By Stuart Macdonald and Andrew Staniforth
The importance of tackling online terrorist propaganda is well-accepted, as is the important role of social media companies in responding to this challenge. In this short piece, we report some initial findings from a wider project on cooperation between social media companies and law enforcement. Drawing on a set of seven semi-structured interviews with senior members of national and transnational law enforcement organisations, we describe how these individuals perceive law enforcement’s relationship with social media companies, how this relationship has evolved, and identify some current and future challenges.
To begin, it is worth highlighting the importance that our interviewees attached to this issue. One remarked “Almost every single individual that we charge and prosecute has a mountain of this material on their devices when they are arrested,” whilst another commented, “There isn’t much that goes on these days when it comes to serious crime or terrorism that doesn’t have a significant technology component, whatever that looks like.” So, whilst there was an acknowledgment that “proving a causal link between media and actual violence is very, very difficult,” “professional intuition” pointed to the practical influence of online terrorist content.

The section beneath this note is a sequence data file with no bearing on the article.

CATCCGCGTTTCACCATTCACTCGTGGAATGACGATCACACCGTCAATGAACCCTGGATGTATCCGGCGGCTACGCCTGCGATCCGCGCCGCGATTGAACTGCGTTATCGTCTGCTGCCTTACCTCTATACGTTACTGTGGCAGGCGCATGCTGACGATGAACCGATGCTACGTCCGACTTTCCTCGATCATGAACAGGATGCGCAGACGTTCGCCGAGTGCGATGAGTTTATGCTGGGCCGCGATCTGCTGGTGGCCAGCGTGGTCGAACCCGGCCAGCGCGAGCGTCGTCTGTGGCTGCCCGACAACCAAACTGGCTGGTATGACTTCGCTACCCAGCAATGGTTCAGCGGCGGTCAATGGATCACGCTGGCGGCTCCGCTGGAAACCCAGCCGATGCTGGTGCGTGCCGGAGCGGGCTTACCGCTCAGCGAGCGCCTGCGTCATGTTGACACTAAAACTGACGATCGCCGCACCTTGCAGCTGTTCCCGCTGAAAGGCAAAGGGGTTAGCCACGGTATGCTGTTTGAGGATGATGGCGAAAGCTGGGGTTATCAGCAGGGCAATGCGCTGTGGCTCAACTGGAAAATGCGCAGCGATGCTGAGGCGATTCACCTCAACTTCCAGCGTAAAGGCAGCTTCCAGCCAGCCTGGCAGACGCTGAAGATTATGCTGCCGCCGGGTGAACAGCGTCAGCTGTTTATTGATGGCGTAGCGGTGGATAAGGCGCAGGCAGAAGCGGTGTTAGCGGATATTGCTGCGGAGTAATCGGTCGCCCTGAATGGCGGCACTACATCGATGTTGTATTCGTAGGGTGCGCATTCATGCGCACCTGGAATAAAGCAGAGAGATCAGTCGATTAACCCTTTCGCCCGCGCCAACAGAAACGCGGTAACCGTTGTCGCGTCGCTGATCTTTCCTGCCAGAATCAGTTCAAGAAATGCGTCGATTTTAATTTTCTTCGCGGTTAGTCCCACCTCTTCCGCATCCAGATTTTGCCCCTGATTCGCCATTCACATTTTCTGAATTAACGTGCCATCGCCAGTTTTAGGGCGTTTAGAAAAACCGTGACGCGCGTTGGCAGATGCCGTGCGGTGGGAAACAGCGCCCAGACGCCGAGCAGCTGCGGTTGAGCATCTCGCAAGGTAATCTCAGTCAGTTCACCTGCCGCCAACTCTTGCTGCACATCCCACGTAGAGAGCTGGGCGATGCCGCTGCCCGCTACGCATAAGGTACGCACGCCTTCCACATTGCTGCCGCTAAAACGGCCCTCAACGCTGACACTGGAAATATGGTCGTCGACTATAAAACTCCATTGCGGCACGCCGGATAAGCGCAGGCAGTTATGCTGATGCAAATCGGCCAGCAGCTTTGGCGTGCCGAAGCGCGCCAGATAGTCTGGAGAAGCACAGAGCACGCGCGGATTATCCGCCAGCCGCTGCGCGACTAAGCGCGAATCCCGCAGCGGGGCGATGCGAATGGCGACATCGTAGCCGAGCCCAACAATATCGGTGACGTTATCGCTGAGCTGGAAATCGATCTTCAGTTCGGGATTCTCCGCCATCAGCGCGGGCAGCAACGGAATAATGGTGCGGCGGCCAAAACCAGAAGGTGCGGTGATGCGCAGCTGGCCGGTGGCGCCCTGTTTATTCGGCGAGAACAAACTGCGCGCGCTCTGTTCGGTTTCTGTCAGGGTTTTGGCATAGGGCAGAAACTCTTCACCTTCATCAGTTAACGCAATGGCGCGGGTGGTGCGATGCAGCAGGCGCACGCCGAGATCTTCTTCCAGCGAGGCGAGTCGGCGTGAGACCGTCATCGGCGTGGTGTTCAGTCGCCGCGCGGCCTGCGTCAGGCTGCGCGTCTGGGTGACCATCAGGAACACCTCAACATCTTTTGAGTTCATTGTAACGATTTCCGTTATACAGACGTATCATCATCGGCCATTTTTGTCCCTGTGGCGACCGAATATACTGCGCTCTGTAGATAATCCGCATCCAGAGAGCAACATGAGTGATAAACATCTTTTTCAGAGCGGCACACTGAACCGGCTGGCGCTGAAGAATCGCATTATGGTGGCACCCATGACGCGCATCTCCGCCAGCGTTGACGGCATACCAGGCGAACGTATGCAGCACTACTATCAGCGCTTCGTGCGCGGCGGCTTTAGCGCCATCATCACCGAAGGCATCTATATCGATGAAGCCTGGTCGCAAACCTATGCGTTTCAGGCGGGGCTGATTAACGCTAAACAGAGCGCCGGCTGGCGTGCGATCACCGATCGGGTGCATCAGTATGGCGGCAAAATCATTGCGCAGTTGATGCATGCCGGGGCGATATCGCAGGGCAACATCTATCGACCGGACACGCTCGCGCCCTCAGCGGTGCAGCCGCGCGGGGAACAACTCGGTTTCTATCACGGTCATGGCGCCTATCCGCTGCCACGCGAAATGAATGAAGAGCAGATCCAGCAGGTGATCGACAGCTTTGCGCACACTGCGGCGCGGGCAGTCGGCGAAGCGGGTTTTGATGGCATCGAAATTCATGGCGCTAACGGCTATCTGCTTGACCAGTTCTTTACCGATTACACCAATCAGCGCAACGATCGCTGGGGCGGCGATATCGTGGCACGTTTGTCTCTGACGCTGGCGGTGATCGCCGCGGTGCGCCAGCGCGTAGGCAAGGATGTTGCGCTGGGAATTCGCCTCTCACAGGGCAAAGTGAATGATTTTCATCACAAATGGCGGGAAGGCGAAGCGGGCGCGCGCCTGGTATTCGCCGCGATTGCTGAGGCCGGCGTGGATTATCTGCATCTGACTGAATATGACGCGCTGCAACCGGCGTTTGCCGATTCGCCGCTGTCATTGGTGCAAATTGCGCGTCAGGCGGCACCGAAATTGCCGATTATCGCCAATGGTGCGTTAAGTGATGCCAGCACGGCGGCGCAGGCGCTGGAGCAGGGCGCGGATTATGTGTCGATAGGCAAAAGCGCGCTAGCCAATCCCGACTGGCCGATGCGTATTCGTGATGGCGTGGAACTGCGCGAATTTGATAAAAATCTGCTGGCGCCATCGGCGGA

Some of our interviewees had worked in this field for more than a decade. They explained that they had seen a significant change in attitudes towards stakeholder cooperation. One described the “old culture” of counterterrorism policing as “you don’t engage with anybody.” Others talked about the change in the approach of social media companies. According to one interviewee, ten years ago these companies would not have been willing to even discuss the removal of content from their platforms: “They would not have opened the door.” For another, the relationship between law enforcement and social media companies had gone from being “transactional” to “transformational.” All interviewees described current relationships with most companies in positive terms that included: “good to excellent,” “fantastic” and “It’s the best it’s ever been.”